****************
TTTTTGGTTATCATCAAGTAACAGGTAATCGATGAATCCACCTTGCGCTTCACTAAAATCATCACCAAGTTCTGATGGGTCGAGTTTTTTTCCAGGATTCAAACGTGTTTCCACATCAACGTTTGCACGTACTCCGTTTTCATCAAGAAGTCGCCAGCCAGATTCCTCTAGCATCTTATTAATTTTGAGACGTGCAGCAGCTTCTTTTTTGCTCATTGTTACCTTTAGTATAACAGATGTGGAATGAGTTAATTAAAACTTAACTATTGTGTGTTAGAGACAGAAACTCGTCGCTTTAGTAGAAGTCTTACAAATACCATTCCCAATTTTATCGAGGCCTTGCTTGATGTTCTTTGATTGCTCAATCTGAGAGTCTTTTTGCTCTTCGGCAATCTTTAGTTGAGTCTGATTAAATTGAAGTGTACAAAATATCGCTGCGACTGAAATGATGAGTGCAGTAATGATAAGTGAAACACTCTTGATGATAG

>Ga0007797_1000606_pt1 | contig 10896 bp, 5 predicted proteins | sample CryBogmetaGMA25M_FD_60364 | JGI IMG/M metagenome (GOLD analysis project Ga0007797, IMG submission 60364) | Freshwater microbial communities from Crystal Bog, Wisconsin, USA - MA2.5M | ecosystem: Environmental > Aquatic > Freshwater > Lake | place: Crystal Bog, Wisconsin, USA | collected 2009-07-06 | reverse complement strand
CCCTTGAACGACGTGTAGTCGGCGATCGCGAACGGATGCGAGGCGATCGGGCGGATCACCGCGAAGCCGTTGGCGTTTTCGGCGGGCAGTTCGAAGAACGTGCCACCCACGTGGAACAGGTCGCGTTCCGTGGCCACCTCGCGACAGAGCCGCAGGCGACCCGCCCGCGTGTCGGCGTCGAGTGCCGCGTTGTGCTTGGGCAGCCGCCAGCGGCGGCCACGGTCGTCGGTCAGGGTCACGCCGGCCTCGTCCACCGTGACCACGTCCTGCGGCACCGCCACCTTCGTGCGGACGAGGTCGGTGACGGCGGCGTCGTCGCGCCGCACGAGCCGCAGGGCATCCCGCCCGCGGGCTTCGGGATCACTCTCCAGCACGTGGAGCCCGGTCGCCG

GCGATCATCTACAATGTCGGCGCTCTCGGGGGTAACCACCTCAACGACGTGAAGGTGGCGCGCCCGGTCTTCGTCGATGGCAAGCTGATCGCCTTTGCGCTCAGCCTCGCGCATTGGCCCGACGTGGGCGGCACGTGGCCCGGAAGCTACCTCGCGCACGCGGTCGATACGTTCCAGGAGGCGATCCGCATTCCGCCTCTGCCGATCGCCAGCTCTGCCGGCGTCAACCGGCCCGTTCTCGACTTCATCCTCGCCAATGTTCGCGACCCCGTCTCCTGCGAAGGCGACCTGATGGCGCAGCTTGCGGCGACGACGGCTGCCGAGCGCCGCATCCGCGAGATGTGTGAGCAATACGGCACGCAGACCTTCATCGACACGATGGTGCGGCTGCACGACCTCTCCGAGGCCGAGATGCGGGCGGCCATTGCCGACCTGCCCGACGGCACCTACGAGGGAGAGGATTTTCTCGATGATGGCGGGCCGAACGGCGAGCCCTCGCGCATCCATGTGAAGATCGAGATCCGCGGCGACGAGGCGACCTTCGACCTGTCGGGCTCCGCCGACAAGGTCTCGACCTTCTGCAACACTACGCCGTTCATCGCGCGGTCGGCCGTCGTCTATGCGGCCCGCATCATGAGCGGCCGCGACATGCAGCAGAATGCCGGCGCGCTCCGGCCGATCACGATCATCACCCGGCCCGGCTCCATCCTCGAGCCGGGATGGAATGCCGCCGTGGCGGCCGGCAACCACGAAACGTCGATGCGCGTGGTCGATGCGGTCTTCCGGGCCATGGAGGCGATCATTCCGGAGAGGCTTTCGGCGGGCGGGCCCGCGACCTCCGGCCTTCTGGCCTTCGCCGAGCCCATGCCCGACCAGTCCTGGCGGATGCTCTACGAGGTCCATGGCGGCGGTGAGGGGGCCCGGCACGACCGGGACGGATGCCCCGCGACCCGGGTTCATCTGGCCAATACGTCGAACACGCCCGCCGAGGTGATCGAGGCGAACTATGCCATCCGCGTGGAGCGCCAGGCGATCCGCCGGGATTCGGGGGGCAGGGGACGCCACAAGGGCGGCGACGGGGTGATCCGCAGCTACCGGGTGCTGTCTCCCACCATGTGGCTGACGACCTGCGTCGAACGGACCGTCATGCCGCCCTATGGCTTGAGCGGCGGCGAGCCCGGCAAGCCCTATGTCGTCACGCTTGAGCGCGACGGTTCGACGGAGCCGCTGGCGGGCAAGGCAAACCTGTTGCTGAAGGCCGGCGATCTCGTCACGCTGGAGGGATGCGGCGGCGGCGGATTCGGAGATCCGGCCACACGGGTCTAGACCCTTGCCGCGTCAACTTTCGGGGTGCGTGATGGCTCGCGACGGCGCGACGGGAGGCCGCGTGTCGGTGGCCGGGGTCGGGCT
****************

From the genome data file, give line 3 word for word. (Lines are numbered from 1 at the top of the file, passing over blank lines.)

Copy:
CCCTTGAACGACGTGTAGTCGGCGATCGCGAACGGATGCGAGGCGATCGGGCGGATCACCGCGAAGCCGTTGGCGTTTTCGGCGGGCAGTTCGAAGAACGTGCCACCCACGTGGAACAGGTCGCGTTCCGTGGCCACCTCGCGACAGAGCCGCAGGCGACCCGCCCGCGTGTCGGCGTCGAGTGCCGCGTTGTGCTTGGGCAGCCGCCAGCGGCGGCCACGGTCGTCGGTCAGGGTCACGCCGGCCTCGTCCACCGTGACCACGTCCTGCGGCACCGCCACCTTCGTGCGGACGAGGTCGGTGACGGCGGCGTCGTCGCGCCGCACGAGCCGCAGGGCATCCCGCCCGCGGGCTTCGGGATCACTCTCCAGCACGTGGAGCCCGGTCGCCG